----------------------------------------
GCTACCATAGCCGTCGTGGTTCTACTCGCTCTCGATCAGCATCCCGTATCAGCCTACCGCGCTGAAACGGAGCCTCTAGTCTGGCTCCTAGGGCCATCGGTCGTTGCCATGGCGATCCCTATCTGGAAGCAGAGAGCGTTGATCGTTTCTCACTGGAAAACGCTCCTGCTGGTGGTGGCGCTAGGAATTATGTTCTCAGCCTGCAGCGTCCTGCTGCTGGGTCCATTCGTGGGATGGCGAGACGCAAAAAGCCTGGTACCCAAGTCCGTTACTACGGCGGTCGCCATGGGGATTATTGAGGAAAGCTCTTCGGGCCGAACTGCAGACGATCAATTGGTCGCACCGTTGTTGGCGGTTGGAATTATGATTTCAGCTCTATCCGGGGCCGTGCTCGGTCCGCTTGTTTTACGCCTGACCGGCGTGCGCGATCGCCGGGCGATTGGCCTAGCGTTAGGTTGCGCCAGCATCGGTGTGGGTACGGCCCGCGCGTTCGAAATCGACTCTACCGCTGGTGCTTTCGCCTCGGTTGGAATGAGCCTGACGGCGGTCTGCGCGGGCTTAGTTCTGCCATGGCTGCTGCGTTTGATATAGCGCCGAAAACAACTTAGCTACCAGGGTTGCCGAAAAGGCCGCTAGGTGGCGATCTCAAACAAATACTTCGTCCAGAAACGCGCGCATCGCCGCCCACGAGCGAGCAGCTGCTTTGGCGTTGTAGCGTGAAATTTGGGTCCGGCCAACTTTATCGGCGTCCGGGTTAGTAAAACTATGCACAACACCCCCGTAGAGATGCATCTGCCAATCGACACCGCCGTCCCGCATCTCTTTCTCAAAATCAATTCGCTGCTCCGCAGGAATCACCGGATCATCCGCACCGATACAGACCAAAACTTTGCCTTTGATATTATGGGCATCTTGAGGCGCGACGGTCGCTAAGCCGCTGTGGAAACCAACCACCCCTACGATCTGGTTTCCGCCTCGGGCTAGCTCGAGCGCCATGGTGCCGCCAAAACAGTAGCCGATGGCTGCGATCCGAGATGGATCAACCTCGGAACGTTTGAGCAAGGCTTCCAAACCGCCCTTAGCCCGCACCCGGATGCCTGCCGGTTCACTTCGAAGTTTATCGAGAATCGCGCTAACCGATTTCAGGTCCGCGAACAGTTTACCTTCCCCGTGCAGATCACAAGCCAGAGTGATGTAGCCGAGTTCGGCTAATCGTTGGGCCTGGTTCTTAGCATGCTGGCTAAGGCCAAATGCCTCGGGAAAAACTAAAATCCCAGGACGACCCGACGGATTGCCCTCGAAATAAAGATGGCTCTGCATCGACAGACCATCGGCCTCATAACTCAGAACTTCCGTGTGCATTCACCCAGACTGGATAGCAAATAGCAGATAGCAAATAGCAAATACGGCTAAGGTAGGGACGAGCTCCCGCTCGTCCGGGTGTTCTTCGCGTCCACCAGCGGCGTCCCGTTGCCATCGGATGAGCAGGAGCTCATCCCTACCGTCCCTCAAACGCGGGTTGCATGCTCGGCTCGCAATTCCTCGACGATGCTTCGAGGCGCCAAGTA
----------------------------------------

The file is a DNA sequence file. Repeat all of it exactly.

GCTACCATAGCCGTCGTGGTTCTACTCGCTCTCGATCAGCATCCCGTATCAGCCTACCGCGCTGAAACGGAGCCTCTAGTCTGGCTCCTAGGGCCATCGGTCGTTGCCATGGCGATCCCTATCTGGAAGCAGAGAGCGTTGATCGTTTCTCACTGGAAAACGCTCCTGCTGGTGGTGGCGCTAGGAATTATGTTCTCAGCCTGCAGCGTCCTGCTGCTGGGTCCATTCGTGGGATGGCGAGACGCAAAAAGCCTGGTACCCAAGTCCGTTACTACGGCGGTCGCCATGGGGATTATTGAGGAAAGCTCTTCGGGCCGAACTGCAGACGATCAATTGGTCGCACCGTTGTTGGCGGTTGGAATTATGATTTCAGCTCTATCCGGGGCCGTGCTCGGTCCGCTTGTTTTACGCCTGACCGGCGTGCGCGATCGCCGGGCGATTGGCCTAGCGTTAGGTTGCGCCAGCATCGGTGTGGGTACGGCCCGCGCGTTCGAAATCGACTCTACCGCTGGTGCTTTCGCCTCGGTTGGAATGAGCCTGACGGCGGTCTGCGCGGGCTTAGTTCTGCCATGGCTGCTGCGTTTGATATAGCGCCGAAAACAACTTAGCTACCAGGGTTGCCGAAAAGGCCGCTAGGTGGCGATCTCAAACAAATACTTCGTCCAGAAACGCGCGCATCGCCGCCCACGAGCGAGCAGCTGCTTTGGCGTTGTAGCGTGAAATTTGGGTCCGGCCAACTTTATCGGCGTCCGGGTTAGTAAAACTATGCACAACACCCCCGTAGAGATGCATCTGCCAATCGACACCGCCGTCCCGCATCTCTTTCTCAAAATCAATTCGCTGCTCCGCAGGAATCACCGGATCATCCGCACCGATACAGACCAAAACTTTGCCTTTGATATTATGGGCATCTTGAGGCGCGACGGTCGCTAAGCCGCTGTGGAAACCAACCACCCCTACGATCTGGTTTCCGCCTCGGGCTAGCTCGAGCGCCATGGTGCCGCCAAAACAGTAGCCGATGGCTGCGATCCGAGATGGATCAACCTCGGAACGTTTGAGCAAGGCTTCCAAACCGCCCTTAGCCCGCACCCGGATGCCTGCCGGTTCACTTCGAAGTTTATCGAGAATCGCGCTAACCGATTTCAGGTCCGCGAACAGTTTACCTTCCCCGTGCAGATCACAAGCCAGAGTGATGTAGCCGAGTTCGGCTAATCGTTGGGCCTGGTTCTTAGCATGCTGGCTAAGGCCAAATGCCTCGGGAAAAACTAAAATCCCAGGACGACCCGACGGATTGCCCTCGAAATAAAGATGGCTCTGCATCGACAGACCATCGGCCTCATAACTCAGAACTTCCGTGTGCATTCACCCAGACTGGATAGCAAATAGCAGATAGCAAATAGCAAATACGGCTAAGGTAGGGACGAGCTCCCGCTCGTCCGGGTGTTCTTCGCGTCCACCAGCGGCGTCCCGTTGCCATCGGATGAGCAGGAGCTCATCCCTACCGTCCCTCAAACGCGGGTTGCATGCTCGGCTCGCAATTCCTCGACGATGCTTCGAGGCGCCAAGTA